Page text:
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>> that does not mean we will not get a few deals. we will. not much. >> i mean, you got up early to take a look. >> who is going to do the deal today? it is mosaic buying some florida. it was bad because they cut the dividend. the only real news today is that heinz. >> we are actually going to talk about that. in the catsup circles, it is a big story. >> heinz, heinz. >> a lot of intrigue around. >> first, the steelers are bad, heinz field is bad and now it's translated to the core business. >> the three major indices, to david's point about the broader markets, are up for october and september. that's happened four times in 30 years. the past 30 years, only four times have all three been positive from what we consider to be the worst months of the year. >> is that because the taper
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discussion got turned upside down? is that because of something else? >> i think that segal said a lot of good things about when you had the tenure go from 3 to 2 1/2, it was game on. no one thought that would happen. that move from 2.9 to 2.5, i think that probably pulled more hedge fund managers. i don't know anyone that was leaning against rates, because it just seemed to be a given. then, the fed showed to be pressed because the economy slowed down. the next thing you now, did you see the housing stocks last week. they were on fire. a couple of notes from home depot doing very well. gasoline, let's not underestimate the power of gasoline going down. it is kind of remarkable. a lot of good things happening away from congress, the president. i always have to say both. >> the further you get away from it, probably the better things are happening. >> let's talk about merck,
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excluding items that are 92 cents a share. that was ahead of wall street's forecast. revenues missed as sales of merck's diabetes drug fell. they were hurt by patent ex per rig ri expirations. i look at a note and he was questioni questioning these jenuvia franchise groeth. they believe there was a $60 million wholesale or inventor work done in the quarter. the corrective demand was probably close to 762 million with the prescription trends. >> i live in summit, new jersey. we have all been trying to figure out what the heck happened with that. $9 million taxpayer, huge amount of summit's budget that had
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build up this gigantic campus. 88 acres, a gorgeous piece of land. they are shutting to move to kenilworth. this shows you that last job cut, unrecorded merck is panicking. you don't just build up your headquarters and shut it. you don't lay off 8200 people in rapid fashion. versus bristol-myers, which was troubled not that long ago and is now just doing so many things right with the growth franchise. >> a couple at merck, morgan stanley, two companies going very much in the opposite direction. merck is a terrific company but that decision to move from summit to kenilworth was a head scratcher. now i see. this company has to do what they can to make the numbers. >> tote many u.s. prescription volume on the oral diabetes drugs, down 2%. they have to get the pricing or the volume up.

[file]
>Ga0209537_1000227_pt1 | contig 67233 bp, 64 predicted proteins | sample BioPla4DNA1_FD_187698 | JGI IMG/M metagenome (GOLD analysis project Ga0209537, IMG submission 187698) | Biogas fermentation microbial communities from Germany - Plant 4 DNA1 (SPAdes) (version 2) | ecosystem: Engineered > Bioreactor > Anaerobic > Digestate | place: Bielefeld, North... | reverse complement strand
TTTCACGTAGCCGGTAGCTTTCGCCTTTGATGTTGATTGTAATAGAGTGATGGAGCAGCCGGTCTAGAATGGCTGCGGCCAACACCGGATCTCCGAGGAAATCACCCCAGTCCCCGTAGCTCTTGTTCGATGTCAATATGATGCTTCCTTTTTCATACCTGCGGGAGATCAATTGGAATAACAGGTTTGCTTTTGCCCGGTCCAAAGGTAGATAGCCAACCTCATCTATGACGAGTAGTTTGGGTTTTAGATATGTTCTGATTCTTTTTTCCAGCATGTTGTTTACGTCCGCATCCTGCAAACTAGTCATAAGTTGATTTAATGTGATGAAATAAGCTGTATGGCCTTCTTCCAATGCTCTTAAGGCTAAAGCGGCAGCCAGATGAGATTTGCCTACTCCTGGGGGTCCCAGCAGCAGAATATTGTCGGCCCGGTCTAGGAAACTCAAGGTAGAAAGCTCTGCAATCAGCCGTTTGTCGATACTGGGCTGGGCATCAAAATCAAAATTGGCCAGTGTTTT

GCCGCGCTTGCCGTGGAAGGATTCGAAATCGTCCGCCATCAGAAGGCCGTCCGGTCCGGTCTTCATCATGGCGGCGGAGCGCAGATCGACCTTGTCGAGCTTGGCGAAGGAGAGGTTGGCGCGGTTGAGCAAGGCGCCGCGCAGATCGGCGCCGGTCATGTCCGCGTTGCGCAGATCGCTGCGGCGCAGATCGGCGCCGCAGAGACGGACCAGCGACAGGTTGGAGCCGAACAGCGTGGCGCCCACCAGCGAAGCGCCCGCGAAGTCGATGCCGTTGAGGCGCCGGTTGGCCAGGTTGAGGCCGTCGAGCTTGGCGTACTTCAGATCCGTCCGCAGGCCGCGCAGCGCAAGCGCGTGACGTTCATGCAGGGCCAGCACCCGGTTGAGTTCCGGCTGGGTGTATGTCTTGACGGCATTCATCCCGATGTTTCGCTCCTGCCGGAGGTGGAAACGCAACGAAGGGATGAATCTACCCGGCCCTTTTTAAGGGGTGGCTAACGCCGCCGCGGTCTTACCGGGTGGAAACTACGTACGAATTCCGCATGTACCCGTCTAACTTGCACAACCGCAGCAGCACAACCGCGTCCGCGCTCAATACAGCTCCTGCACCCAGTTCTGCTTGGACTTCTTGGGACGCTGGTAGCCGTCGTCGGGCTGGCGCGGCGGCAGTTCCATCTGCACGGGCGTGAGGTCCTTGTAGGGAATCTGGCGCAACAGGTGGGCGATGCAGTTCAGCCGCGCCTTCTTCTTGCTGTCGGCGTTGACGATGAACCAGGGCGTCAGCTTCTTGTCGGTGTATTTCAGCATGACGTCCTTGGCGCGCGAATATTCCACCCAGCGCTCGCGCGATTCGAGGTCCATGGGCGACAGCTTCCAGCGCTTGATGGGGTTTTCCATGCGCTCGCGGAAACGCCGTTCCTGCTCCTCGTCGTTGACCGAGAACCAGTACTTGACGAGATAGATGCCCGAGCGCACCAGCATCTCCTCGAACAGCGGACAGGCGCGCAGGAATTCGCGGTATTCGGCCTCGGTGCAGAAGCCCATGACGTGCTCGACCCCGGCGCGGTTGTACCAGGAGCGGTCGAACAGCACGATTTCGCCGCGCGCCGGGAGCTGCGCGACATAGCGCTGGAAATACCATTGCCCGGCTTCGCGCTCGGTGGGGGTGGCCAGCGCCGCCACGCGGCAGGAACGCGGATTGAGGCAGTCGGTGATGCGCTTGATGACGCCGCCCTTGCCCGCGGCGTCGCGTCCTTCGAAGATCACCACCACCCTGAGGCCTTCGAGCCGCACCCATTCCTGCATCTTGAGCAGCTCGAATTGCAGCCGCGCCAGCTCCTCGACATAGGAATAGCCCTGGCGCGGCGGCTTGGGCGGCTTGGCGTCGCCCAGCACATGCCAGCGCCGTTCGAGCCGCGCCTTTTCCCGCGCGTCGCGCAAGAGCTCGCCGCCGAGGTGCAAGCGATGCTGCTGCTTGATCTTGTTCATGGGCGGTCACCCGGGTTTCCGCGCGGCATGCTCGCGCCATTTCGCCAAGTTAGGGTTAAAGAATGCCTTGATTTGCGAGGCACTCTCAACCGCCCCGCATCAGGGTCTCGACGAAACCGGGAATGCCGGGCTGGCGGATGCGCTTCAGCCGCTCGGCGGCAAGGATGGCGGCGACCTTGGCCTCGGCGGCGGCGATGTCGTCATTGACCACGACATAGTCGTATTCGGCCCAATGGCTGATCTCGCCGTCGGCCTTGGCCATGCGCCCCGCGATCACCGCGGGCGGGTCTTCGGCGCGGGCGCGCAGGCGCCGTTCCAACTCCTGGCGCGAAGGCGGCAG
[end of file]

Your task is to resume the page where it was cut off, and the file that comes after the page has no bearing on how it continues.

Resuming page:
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>> everybody is using that. unfortunately, doing quite well. >> i am watching this market cap. still, $137 billion, market value company. although, there will probably come a day not when gilead exceeds that. >> gilead got a good panel recommendation. >> biogen is going to open at a record high. >> biogen, not afraid to cannibalize other m.s. drugs. they brought in the rights. i look at merck and i see the animal health business, which has been so great, not doing well, versus pfizer when they spin off. merck is under fire here. merck has no game. >> no game? >> no game in this great-american one. >> speaking of companies trying to find their game, it is going to be apple due to issue and results after the bell. waiting to see what the tech giant will say of sales of the
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new iphone 5-s and the 5-c. the call is on to see the response to carl icahn's buy back program. >> they did kind of give you awe higher estimate. they sold 9 million over that weekend. they gave you the high-end. i have to think apple is very cheap. very cheap doesn't necessarily get things going. the two things that disturb me about apple, the bar is raised by the fact that they raised the bar on the high end for the apple file that they mate september 23rd. icah flchlt has made it to feel like there is not a lot of down side. they are going to have to go to the holiday season with new products. >> i wish it was where it was before all the chatter started. >> what would be bad news out of the earnings? is it possible global sales, 5-s have slowed considerable.
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>> bad news would be that the whole dial back of 5-c is now extending to 5-s. the bad news, no inroads in china. big problem in the last quarter. some sort of degradation in gross margins. i think they are doing a lot of things right. i think people don't like incremental when it comes to apple. they want dynamic. they want to have -- apple came up with a device that made it so when you get dressed, you don't have to get washed. you press the button. they expect things of apple. insanity about what people expect out of apple versus every other company. >> that's true but the others continue to get little notches in their belt. samsung, $100 million deal with the nba to put their technology courtside. if they didn't have enough marketing power on their own, that's going to help a lot. watches away from apple are going to have a lot more than people expect. maybe apple needs a watch war going on. maybe they need to get rolling.